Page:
WBC logoI started toying with this mental exercise last night: What if the state of California had a team in the World Baseball Classic?

Forget about how many players would decline invitations. Forget about generational eligibility — if you were born in California, you’re eligible (which is fine, since I had a better chance of making Team Wisconsin anyways). What would that team look like? Could it contend?

The answer is yes.

C: John Jaso, Mariners/Rod Barajas, Diamondbacks
1B: Adrian Gonzalez, Dodgers
2B: Aaron Hill, Diamondbacks
SS: Jimmy Rollins, Phillies
3B: Ty Wigginton, Cardinals
LF: Ryan Braun, Brewers
CF: Coco Crisp, A’s
RF: Giancarlo Stanton, Marlins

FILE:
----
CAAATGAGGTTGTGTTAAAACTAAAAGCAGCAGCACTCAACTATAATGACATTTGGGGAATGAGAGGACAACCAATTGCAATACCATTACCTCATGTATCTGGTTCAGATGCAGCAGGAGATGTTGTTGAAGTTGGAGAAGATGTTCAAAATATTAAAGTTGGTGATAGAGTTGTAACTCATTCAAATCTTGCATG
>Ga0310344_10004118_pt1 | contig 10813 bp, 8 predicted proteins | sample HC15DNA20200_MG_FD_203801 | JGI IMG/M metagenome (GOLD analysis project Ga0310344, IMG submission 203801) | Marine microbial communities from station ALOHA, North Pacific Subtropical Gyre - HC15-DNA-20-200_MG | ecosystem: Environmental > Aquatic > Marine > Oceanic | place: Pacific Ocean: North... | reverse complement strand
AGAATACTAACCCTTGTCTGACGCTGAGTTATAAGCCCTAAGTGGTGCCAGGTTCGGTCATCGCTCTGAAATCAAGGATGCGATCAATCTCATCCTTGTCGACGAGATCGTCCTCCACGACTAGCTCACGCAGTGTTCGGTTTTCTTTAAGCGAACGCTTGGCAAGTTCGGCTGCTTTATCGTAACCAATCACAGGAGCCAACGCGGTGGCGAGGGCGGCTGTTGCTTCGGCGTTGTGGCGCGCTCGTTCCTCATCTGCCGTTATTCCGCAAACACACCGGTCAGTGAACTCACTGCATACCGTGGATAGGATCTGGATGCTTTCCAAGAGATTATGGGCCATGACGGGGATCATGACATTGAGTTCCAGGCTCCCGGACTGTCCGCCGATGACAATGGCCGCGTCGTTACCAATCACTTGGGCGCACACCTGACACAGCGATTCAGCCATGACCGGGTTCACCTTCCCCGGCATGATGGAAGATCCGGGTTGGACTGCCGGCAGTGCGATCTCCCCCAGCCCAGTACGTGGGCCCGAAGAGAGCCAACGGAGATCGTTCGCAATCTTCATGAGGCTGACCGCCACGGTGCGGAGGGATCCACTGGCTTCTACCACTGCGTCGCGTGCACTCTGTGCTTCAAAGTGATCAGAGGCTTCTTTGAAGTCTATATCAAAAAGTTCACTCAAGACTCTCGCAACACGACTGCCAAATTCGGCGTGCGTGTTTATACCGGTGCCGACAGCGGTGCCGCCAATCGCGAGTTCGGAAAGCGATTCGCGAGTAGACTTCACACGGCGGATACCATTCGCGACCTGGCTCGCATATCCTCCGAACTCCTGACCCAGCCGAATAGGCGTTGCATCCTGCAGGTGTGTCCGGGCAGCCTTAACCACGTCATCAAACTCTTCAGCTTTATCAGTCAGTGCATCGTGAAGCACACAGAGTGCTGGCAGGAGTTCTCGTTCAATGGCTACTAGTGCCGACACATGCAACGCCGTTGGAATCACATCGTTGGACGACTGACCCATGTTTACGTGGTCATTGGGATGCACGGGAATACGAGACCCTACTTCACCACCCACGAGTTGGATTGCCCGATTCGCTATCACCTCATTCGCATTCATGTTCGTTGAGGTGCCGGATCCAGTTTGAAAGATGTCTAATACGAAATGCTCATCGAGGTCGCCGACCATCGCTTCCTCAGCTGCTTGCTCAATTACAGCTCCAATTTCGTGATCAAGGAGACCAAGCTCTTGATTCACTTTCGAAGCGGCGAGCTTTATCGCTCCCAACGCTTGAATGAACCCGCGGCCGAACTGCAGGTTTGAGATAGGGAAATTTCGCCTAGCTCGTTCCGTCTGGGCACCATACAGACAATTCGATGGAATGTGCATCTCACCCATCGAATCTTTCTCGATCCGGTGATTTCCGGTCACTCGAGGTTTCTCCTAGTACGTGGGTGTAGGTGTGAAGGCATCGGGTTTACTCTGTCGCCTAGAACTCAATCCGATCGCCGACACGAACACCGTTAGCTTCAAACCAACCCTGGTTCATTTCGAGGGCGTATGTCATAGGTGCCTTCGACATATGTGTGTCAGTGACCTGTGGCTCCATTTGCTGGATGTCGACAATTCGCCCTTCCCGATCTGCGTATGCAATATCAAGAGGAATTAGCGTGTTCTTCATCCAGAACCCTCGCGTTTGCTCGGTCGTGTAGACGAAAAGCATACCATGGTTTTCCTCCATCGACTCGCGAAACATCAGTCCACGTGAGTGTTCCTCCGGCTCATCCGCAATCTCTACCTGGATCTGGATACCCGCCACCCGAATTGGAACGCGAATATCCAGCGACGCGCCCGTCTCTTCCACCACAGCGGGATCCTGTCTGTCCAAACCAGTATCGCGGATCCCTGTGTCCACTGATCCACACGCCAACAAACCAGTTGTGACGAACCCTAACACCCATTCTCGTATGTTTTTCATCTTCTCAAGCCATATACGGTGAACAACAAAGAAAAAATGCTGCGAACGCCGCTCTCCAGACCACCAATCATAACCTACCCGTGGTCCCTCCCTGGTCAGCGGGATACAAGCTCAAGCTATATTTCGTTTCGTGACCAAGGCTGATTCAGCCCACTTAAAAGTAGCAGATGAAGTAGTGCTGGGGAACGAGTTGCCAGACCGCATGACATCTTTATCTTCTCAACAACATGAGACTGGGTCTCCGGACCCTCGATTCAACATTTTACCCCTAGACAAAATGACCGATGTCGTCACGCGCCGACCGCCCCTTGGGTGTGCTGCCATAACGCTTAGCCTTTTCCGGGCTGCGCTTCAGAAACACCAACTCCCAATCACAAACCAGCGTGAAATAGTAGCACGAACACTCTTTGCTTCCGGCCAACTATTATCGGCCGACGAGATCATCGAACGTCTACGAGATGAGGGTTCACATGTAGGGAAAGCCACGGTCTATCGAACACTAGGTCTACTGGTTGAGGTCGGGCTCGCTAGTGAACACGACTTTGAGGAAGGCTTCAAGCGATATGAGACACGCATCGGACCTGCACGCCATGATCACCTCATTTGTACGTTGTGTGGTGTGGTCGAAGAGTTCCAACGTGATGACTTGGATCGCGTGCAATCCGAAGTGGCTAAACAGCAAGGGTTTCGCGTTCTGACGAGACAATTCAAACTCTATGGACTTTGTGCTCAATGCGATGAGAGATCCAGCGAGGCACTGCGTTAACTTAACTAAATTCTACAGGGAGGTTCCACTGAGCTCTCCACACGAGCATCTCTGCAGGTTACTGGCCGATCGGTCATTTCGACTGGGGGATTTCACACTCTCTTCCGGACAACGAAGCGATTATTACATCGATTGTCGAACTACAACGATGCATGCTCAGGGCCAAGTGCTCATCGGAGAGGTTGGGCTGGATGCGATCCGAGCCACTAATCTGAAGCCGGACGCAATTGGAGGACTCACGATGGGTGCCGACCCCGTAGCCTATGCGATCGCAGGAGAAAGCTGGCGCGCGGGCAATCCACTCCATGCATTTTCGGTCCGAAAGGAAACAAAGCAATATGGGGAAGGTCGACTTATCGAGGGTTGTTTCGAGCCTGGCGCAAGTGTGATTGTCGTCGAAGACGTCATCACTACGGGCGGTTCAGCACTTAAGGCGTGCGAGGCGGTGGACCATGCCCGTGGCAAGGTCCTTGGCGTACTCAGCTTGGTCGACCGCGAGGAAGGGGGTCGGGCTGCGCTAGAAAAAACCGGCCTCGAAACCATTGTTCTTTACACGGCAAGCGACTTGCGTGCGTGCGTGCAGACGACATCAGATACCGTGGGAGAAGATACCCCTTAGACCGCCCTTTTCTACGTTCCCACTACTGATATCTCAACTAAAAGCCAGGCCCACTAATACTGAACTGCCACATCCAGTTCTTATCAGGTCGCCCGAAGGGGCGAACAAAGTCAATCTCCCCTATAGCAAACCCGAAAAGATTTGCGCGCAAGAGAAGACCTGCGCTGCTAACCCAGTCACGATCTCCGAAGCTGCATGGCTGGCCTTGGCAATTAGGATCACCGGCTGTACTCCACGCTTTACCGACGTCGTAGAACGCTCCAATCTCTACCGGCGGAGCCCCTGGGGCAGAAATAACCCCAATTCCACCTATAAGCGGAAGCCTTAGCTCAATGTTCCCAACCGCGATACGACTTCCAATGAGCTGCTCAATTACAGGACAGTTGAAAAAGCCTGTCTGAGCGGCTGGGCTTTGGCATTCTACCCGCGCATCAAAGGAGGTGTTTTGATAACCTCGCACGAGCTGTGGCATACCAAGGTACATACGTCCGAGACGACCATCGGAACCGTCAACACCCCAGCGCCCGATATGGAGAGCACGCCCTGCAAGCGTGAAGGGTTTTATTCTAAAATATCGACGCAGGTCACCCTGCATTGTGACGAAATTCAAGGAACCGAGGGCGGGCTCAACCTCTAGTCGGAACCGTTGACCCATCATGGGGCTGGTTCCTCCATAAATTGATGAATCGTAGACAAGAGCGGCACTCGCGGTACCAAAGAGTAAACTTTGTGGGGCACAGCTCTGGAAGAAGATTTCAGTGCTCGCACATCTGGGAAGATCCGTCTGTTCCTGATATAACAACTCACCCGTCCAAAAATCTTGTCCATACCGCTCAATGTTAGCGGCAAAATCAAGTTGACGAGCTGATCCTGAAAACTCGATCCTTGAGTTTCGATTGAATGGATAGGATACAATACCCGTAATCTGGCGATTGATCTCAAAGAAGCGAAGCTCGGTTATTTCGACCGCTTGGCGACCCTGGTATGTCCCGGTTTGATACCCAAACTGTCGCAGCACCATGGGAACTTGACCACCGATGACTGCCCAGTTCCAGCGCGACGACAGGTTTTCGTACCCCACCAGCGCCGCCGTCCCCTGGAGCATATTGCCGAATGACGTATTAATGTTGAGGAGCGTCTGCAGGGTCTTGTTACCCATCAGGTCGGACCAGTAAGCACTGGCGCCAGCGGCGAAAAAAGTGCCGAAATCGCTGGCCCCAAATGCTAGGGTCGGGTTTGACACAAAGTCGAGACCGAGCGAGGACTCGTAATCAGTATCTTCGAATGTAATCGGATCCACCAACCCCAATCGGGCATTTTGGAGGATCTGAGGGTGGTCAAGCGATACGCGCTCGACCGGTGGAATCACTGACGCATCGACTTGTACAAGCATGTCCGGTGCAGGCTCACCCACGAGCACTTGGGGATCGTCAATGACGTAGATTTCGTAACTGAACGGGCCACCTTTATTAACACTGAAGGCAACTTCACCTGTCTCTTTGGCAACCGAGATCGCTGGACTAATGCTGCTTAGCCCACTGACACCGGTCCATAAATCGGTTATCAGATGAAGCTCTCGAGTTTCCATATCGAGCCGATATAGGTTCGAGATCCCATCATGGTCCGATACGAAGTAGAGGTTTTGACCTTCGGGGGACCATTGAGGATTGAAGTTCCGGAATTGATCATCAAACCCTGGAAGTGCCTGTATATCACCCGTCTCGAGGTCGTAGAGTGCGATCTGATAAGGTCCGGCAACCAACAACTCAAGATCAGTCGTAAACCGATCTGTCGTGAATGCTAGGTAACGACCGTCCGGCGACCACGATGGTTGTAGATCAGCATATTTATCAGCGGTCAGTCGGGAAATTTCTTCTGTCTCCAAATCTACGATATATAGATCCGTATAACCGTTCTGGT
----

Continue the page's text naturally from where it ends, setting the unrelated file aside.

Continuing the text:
DH: Prince Fielder, Tigers
UT: Skip Schumaker, Dodgers

SP: Jered Weaver, Angels
SP: CC Sabathia, Yankees
SP: James Shields, Royals
SP: Cole Hamels, Phillies
SP: Stephen Strasburg, Nationals
RP: Sergio Romo, Giants
RP: Brandon League, Dodgers
RP: Addison Reed, White Sox
RP: Dale Thayer, Padres
RP: J.P. Howell, Dodgers
RP: Bryan Shaw, Diamondbacks
RP: Kris Medlen, Braves

Manager: Dusty Baker, Reds
Hitting coach: Mark McGwire, Dodgers
Pitching coach: Chris Bosio, Cubs

Apologies to C.J. Wilson, Mark Trumbo, Michael Young, Will Venable, Brandon McCarthy, Kyle Lohse, Mike Moustakas and Carlos Quentin. Perhaps you can dig into your family tree and find another state to play for.

On to some bullet points: